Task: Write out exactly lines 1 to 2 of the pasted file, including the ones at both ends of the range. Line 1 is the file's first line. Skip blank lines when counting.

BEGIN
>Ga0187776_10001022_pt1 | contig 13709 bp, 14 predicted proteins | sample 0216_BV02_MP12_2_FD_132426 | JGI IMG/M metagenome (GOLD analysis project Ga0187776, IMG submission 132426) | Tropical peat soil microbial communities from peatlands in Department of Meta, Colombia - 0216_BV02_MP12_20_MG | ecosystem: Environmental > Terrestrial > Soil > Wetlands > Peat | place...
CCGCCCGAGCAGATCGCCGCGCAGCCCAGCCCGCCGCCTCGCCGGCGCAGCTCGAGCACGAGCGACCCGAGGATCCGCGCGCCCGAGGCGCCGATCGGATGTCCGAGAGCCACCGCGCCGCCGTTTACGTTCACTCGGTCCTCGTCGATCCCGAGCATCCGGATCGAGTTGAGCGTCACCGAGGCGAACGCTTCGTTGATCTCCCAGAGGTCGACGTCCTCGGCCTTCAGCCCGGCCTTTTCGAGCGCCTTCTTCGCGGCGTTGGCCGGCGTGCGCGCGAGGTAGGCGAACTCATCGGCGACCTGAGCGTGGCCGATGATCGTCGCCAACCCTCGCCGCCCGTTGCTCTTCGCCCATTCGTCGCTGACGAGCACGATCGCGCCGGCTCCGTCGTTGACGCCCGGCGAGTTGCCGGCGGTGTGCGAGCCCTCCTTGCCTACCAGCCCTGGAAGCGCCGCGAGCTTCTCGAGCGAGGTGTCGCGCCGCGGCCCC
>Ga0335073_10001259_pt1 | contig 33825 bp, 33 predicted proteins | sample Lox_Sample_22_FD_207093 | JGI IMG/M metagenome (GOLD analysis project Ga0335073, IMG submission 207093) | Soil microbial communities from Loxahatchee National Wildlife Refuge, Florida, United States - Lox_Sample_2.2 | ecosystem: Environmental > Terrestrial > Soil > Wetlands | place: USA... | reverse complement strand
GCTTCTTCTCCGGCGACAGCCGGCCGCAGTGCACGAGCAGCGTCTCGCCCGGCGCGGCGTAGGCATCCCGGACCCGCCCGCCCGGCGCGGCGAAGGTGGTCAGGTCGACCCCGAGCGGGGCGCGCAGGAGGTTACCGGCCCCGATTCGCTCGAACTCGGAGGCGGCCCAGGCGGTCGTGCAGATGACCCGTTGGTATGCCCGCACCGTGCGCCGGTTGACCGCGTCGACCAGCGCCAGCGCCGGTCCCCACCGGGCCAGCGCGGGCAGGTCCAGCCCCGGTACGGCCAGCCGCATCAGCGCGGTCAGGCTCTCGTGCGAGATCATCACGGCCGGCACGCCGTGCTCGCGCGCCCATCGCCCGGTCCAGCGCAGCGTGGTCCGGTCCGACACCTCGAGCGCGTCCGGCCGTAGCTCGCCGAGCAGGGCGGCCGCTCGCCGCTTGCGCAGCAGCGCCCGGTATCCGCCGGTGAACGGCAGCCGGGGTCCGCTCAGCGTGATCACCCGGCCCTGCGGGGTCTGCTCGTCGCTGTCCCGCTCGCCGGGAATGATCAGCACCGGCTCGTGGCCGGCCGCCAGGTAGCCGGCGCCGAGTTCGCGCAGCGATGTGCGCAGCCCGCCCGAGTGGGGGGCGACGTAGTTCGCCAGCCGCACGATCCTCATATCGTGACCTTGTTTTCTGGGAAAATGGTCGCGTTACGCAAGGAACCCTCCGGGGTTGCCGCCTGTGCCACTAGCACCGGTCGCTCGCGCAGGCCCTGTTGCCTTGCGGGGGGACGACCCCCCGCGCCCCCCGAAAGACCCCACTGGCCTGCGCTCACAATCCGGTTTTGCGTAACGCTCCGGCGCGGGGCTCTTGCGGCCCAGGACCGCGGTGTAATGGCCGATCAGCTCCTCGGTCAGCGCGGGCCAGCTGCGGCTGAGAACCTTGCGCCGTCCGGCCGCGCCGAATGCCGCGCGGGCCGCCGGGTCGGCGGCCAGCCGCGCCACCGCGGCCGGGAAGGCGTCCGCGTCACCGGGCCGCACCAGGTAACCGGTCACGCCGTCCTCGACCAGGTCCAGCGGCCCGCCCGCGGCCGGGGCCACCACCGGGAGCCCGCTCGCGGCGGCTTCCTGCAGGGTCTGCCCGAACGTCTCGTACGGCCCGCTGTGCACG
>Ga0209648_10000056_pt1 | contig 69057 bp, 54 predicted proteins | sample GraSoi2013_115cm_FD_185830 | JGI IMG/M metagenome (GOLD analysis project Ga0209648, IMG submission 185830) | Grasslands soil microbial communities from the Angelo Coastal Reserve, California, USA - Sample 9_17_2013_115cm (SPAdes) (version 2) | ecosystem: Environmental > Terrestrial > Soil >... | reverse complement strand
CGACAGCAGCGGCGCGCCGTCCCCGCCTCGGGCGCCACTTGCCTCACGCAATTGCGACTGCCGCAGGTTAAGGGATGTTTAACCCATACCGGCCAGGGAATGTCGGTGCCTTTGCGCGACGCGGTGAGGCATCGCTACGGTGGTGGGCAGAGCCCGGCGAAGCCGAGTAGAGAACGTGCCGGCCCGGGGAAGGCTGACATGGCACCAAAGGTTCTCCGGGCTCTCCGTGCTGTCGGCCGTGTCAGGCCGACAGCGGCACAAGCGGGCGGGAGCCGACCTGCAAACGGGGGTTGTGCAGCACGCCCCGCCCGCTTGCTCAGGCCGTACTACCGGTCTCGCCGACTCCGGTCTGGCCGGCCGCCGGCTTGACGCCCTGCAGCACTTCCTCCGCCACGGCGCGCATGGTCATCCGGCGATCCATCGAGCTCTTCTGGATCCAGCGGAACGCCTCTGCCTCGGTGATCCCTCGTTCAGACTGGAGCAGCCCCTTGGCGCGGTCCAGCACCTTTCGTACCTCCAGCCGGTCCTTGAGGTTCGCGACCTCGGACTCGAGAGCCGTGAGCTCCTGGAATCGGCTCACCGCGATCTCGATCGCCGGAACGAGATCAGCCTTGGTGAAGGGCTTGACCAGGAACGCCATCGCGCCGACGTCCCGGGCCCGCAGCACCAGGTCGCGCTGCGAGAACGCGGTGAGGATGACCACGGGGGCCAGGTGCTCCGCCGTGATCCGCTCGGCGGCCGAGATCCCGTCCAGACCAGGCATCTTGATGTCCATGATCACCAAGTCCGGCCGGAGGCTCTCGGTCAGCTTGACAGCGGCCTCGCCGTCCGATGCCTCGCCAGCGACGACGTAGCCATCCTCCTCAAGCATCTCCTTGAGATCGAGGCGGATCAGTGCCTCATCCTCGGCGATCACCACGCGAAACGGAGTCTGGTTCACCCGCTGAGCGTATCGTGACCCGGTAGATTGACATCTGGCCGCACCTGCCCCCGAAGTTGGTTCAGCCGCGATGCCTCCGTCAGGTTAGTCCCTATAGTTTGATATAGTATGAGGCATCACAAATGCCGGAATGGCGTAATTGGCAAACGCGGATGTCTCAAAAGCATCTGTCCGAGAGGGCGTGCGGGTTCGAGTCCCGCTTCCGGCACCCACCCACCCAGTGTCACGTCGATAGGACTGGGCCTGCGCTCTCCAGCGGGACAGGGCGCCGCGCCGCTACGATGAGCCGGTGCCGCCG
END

>Ga0187776_10001022_pt1 | contig 13709 bp, 14 predicted proteins | sample 0216_BV02_MP12_2_FD_132426 | JGI IMG/M metagenome (GOLD analysis project Ga0187776, IMG submission 132426) | Tropical peat soil microbial communities from peatlands in Department of Meta, Colombia - 0216_BV02_MP12_20_MG | ecosystem: Environmental > Terrestrial > Soil > Wetlands > Peat | place...
CCGCCCGAGCAGATCGCCGCGCAGCCCAGCCCGCCGCCTCGCCGGCGCAGCTCGAGCACGAGCGACCCGAGGATCCGCGCGCCCGAGGCGCCGATCGGATGTCCGAGAGCCACCGCGCCGCCGTTTACGTTCACTCGGTCCTCGTCGATCCCGAGCATCCGGATCGAGTTGAGCGTCACCGAGGCGAACGCTTCGTTGATCTCCCAGAGGTCGACGTCCTCGGCCTTCAGCCCGGCCTTTTCGAGCGCCTTCTTCGCGGCGTTGGCCGGCGTGCGCGCGAGGTAGGCGAACTCATCGGCGACCTGAGCGTGGCCGATGATCGTCGCCAACCCTCGCCGCCCGTTGCTCTTCGCCCATTCGTCGCTGACGAGCACGATCGCGCCGGCTCCGTCGTTGACGCCCGGCGAGTTGCCGGCGGTGTGCGAGCCCTCCTTGCCTACCAGCCCTGGAAGCGCCGCGAGCTTCTCGAGCGAGGTGTCGCGCCGCGGCCCC